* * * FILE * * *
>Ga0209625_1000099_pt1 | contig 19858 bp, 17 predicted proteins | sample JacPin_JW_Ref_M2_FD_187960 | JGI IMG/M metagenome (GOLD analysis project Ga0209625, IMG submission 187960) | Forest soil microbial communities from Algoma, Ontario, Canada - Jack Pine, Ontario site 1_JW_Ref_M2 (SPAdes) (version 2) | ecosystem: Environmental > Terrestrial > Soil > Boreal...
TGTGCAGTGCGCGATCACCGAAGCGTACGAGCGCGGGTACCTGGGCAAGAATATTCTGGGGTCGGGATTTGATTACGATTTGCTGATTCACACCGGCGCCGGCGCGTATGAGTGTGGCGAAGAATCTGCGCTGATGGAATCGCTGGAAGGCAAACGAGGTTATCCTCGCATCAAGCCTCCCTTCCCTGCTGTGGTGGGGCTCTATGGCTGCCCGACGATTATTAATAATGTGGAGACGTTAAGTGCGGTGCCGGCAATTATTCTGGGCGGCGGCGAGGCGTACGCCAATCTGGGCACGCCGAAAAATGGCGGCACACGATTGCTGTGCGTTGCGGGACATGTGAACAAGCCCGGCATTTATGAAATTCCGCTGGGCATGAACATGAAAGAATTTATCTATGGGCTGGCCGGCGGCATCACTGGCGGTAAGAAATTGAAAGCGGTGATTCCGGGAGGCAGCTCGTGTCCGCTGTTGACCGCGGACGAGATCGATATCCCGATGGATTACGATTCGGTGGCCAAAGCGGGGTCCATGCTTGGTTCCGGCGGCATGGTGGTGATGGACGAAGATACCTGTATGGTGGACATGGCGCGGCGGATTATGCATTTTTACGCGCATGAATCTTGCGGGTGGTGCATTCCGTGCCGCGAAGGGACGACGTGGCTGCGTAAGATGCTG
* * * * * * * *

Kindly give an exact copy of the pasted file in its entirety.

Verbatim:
>Ga0209625_1000099_pt1 | contig 19858 bp, 17 predicted proteins | sample JacPin_JW_Ref_M2_FD_187960 | JGI IMG/M metagenome (GOLD analysis project Ga0209625, IMG submission 187960) | Forest soil microbial communities from Algoma, Ontario, Canada - Jack Pine, Ontario site 1_JW_Ref_M2 (SPAdes) (version 2) | ecosystem: Environmental > Terrestrial > Soil > Boreal...
TGTGCAGTGCGCGATCACCGAAGCGTACGAGCGCGGGTACCTGGGCAAGAATATTCTGGGGTCGGGATTTGATTACGATTTGCTGATTCACACCGGCGCCGGCGCGTATGAGTGTGGCGAAGAATCTGCGCTGATGGAATCGCTGGAAGGCAAACGAGGTTATCCTCGCATCAAGCCTCCCTTCCCTGCTGTGGTGGGGCTCTATGGCTGCCCGACGATTATTAATAATGTGGAGACGTTAAGTGCGGTGCCGGCAATTATTCTGGGCGGCGGCGAGGCGTACGCCAATCTGGGCACGCCGAAAAATGGCGGCACACGATTGCTGTGCGTTGCGGGACATGTGAACAAGCCCGGCATTTATGAAATTCCGCTGGGCATGAACATGAAAGAATTTATCTATGGGCTGGCCGGCGGCATCACTGGCGGTAAGAAATTGAAAGCGGTGATTCCGGGAGGCAGCTCGTGTCCGCTGTTGACCGCGGACGAGATCGATATCCCGATGGATTACGATTCGGTGGCCAAAGCGGGGTCCATGCTTGGTTCCGGCGGCATGGTGGTGATGGACGAAGATACCTGTATGGTGGACATGGCGCGGCGGATTATGCATTTTTACGCGCATGAATCTTGCGGGTGGTGCATTCCGTGCCGCGAAGGGACGACGTGGCTGCGTAAGATGCTG